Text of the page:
The importance of the victory at Standing Rock is one for the American people: those who are struggling to be heard in a nation that doesn't want to hear them. Those who are fighting for equal rights which are currently being denied. Those who are wronged by systematic injustice which has been in place for generations.

In spite of any flack they may receive from various sources, peaceful protesting works. Especially in the face of violence and disdain. Congratulations, those who fought against the Dakota Access Pipeline. Your victory is an important stone in the pathway to justice.

Cover Image Credit: "Flower Power" by Bernie Boston

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Islam Is Not A Religion Of Peace, But Neither Is Christianity

Let's have in honest converation about the relgious doctrine of Islam

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Islam is not a religion of peace.

Christianity is also not a religion of peace.

But, most people in both religions are generally peaceful.

More specifically, bringing up the doctrine of Christianity is a terrible rebuttal to justify the doctrine of Islam.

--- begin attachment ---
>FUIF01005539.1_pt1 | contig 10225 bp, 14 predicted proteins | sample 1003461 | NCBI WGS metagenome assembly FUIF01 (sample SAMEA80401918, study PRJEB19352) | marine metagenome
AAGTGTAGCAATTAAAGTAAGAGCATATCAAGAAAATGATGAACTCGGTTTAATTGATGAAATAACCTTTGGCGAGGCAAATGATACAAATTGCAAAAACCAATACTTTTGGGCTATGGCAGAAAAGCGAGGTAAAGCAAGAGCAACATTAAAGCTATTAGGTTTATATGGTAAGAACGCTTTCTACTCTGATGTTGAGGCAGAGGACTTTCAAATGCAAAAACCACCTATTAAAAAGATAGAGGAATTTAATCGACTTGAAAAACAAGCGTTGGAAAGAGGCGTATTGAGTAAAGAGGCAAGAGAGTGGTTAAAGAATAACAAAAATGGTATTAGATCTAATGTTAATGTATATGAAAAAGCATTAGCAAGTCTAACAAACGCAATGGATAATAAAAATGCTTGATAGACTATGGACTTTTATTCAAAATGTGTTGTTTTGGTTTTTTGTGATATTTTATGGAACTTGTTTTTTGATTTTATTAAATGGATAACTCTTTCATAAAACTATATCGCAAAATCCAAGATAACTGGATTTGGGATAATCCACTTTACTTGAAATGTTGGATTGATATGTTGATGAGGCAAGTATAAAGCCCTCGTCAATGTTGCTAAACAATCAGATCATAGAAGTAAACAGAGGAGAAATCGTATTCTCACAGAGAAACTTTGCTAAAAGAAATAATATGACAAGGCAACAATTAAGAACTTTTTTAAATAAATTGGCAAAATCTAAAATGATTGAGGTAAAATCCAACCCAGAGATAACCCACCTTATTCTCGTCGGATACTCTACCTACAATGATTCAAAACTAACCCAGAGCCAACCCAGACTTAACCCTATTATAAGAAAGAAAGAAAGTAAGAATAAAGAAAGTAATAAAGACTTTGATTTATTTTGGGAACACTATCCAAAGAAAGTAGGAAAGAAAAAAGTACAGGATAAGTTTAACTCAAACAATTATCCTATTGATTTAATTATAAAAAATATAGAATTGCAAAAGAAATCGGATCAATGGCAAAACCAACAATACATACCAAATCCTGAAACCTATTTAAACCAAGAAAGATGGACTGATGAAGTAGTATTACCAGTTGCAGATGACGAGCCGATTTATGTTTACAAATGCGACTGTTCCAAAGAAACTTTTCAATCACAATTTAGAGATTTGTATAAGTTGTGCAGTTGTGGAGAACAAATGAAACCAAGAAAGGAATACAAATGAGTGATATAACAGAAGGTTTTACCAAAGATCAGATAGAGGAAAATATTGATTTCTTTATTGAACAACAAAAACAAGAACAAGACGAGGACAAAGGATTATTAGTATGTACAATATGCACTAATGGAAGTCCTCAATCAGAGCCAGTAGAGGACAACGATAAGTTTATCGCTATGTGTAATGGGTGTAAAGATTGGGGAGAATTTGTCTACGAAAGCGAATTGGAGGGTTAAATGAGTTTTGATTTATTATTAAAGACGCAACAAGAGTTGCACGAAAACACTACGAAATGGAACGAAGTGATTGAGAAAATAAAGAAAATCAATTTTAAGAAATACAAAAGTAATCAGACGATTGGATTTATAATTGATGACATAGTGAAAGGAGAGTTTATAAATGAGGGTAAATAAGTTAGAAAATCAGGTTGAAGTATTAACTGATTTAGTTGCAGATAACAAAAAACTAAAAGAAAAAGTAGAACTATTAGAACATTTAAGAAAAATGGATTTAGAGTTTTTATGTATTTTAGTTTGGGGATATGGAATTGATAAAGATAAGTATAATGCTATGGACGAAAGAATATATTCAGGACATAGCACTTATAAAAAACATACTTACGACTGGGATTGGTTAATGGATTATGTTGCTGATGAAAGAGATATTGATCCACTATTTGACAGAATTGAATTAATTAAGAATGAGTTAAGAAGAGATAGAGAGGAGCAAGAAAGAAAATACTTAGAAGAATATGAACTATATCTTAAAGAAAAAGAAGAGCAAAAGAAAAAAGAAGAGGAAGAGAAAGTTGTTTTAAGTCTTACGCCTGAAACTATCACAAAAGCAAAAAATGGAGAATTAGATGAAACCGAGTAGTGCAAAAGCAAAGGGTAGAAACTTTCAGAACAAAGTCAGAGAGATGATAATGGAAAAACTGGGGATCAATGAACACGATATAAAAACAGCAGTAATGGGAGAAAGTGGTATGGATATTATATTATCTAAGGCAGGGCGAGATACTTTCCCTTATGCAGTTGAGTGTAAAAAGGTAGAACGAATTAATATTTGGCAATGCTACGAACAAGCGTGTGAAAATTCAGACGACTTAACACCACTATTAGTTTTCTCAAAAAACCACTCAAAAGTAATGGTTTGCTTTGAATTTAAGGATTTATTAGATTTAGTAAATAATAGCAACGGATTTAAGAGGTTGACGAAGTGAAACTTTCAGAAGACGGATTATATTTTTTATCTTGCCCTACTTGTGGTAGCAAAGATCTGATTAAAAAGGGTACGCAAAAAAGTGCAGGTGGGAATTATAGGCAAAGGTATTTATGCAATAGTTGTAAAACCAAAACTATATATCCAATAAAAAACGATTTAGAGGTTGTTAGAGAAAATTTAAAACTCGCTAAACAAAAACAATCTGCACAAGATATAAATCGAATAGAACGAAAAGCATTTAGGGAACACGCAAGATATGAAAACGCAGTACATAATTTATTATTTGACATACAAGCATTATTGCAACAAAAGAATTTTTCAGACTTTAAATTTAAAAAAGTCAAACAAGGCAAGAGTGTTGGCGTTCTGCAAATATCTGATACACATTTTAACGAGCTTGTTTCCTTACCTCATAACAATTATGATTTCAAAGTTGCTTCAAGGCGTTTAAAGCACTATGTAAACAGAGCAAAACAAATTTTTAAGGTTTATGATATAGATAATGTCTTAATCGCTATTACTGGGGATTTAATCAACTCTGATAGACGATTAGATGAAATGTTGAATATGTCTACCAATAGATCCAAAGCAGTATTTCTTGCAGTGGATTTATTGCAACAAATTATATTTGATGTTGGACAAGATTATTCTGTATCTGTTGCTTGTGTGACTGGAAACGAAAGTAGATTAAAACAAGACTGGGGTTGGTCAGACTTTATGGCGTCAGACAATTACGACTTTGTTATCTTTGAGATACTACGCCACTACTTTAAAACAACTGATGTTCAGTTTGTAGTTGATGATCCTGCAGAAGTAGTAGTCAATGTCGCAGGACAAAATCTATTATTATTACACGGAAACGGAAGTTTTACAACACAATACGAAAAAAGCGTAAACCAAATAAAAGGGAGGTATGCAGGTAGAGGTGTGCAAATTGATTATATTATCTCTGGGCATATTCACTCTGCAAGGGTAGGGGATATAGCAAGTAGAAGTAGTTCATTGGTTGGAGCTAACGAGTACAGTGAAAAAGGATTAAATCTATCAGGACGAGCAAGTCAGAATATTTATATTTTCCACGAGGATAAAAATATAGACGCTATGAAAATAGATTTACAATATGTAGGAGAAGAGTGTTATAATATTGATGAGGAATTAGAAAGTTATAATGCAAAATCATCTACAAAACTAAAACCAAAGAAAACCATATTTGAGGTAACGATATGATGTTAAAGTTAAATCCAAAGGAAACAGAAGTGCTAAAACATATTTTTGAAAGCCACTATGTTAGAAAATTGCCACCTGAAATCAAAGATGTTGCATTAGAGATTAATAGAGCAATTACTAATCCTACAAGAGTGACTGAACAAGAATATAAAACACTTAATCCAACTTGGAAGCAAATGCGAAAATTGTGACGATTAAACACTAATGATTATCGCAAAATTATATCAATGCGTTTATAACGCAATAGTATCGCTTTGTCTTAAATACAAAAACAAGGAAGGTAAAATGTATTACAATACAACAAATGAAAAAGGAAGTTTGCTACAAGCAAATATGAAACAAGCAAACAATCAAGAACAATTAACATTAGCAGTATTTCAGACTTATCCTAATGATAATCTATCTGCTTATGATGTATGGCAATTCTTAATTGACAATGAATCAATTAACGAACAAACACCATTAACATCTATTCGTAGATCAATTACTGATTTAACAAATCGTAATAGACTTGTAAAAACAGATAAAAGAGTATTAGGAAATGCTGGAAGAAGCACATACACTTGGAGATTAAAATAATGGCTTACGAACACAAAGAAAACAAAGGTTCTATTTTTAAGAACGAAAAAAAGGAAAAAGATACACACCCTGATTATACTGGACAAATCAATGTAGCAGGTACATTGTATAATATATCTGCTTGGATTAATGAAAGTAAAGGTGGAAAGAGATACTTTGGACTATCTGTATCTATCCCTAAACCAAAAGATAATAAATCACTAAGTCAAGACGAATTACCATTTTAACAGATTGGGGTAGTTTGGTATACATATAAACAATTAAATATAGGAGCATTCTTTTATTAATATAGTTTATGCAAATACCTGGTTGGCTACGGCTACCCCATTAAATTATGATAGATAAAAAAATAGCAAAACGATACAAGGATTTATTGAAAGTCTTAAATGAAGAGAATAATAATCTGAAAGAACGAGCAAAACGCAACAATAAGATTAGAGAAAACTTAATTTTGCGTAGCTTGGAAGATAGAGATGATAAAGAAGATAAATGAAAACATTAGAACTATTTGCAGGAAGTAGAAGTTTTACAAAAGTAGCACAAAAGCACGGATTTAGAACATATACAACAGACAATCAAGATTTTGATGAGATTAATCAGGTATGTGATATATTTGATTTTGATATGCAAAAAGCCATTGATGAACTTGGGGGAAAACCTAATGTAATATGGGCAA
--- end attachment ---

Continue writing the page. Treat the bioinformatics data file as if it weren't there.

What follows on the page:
That is like saying, "Fascism is not a good political ideology. Well, Communism isn't any good either. So, Fascism is not that bad after all."

One evil does not justify another evil. Christianity's sins do not justify Islam's.

The reason why this article is focused on Islam and not Christianity is the modern prevalence of religious violence in the Islamic world. Christianity is not without its evil but there is far less international terrorist attacks and mass killing perpetrated by Christians today than by those of Islam.

First, let's define "religious killings," which is much more specific than a practicer of a religion committing a murder.

A religious killings are directly correlated with the doctrines of the faith. That is different a human acting on some type of natural impulse killing someone.

For example, an Islamic father honor killing his daughter who was raped is a religious killing. But an Islamic man who catches his wife cheating and kills her on the spot is a murder, not a religious killing. The second man may be Islamic but the doctrine of Islam cannot be rationally held at fault for that killing. Many men with many different religions or experience would make the same heinous mistake of taking a life.

Second, criticizing a doctrine or a religion is not a criticism of everyone that practices the religion.